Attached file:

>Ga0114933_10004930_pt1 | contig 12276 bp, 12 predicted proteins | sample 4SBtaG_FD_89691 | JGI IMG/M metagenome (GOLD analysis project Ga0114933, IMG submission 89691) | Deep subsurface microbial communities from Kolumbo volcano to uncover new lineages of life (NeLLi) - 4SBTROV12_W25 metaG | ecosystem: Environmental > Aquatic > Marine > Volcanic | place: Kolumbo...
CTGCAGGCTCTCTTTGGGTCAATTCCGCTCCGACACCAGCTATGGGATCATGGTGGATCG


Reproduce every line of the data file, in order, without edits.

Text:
>Ga0114933_10004930_pt1 | contig 12276 bp, 12 predicted proteins | sample 4SBtaG_FD_89691 | JGI IMG/M metagenome (GOLD analysis project Ga0114933, IMG submission 89691) | Deep subsurface microbial communities from Kolumbo volcano to uncover new lineages of life (NeLLi) - 4SBTROV12_W25 metaG | ecosystem: Environmental > Aquatic > Marine > Volcanic | place: Kolumbo...
CTGCAGGCTCTCTTTGGGTCAATTCCGCTCCGACACCAGCTATGGGATCATGGTGGATCG